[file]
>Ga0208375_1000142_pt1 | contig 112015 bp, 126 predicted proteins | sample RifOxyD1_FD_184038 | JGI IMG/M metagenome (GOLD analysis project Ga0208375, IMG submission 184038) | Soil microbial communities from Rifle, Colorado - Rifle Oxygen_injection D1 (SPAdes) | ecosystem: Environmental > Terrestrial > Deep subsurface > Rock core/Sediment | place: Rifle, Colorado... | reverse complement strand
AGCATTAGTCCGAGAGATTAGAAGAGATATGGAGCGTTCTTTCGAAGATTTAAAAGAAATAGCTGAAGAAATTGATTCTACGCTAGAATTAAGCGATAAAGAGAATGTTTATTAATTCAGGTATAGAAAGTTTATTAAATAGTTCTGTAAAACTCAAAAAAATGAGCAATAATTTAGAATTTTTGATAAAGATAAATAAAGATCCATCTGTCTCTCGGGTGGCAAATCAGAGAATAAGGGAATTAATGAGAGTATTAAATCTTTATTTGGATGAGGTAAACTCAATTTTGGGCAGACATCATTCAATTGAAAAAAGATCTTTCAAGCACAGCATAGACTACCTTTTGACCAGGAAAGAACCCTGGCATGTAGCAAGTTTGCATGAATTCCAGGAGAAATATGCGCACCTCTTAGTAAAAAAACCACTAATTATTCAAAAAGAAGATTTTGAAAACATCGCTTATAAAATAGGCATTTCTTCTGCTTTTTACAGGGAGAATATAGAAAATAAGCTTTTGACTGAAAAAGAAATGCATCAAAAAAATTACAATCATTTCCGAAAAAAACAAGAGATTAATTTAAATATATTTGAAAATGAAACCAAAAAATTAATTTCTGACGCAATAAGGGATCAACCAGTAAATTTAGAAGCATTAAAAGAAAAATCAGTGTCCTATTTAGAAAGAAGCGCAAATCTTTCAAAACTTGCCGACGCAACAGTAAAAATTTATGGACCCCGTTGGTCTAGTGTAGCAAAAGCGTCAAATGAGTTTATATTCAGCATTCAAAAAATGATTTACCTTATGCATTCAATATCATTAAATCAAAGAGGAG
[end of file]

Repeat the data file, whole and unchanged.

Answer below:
>Ga0208375_1000142_pt1 | contig 112015 bp, 126 predicted proteins | sample RifOxyD1_FD_184038 | JGI IMG/M metagenome (GOLD analysis project Ga0208375, IMG submission 184038) | Soil microbial communities from Rifle, Colorado - Rifle Oxygen_injection D1 (SPAdes) | ecosystem: Environmental > Terrestrial > Deep subsurface > Rock core/Sediment | place: Rifle, Colorado... | reverse complement strand
AGCATTAGTCCGAGAGATTAGAAGAGATATGGAGCGTTCTTTCGAAGATTTAAAAGAAATAGCTGAAGAAATTGATTCTACGCTAGAATTAAGCGATAAAGAGAATGTTTATTAATTCAGGTATAGAAAGTTTATTAAATAGTTCTGTAAAACTCAAAAAAATGAGCAATAATTTAGAATTTTTGATAAAGATAAATAAAGATCCATCTGTCTCTCGGGTGGCAAATCAGAGAATAAGGGAATTAATGAGAGTATTAAATCTTTATTTGGATGAGGTAAACTCAATTTTGGGCAGACATCATTCAATTGAAAAAAGATCTTTCAAGCACAGCATAGACTACCTTTTGACCAGGAAAGAACCCTGGCATGTAGCAAGTTTGCATGAATTCCAGGAGAAATATGCGCACCTCTTAGTAAAAAAACCACTAATTATTCAAAAAGAAGATTTTGAAAACATCGCTTATAAAATAGGCATTTCTTCTGCTTTTTACAGGGAGAATATAGAAAATAAGCTTTTGACTGAAAAAGAAATGCATCAAAAAAATTACAATCATTTCCGAAAAAAACAAGAGATTAATTTAAATATATTTGAAAATGAAACCAAAAAATTAATTTCTGACGCAATAAGGGATCAACCAGTAAATTTAGAAGCATTAAAAGAAAAATCAGTGTCCTATTTAGAAAGAAGCGCAAATCTTTCAAAACTTGCCGACGCAACAGTAAAAATTTATGGACCCCGTTGGTCTAGTGTAGCAAAAGCGTCAAATGAGTTTATATTCAGCATTCAAAAAATGATTTACCTTATGCATTCAATATCATTAAATCAAAGAGGAG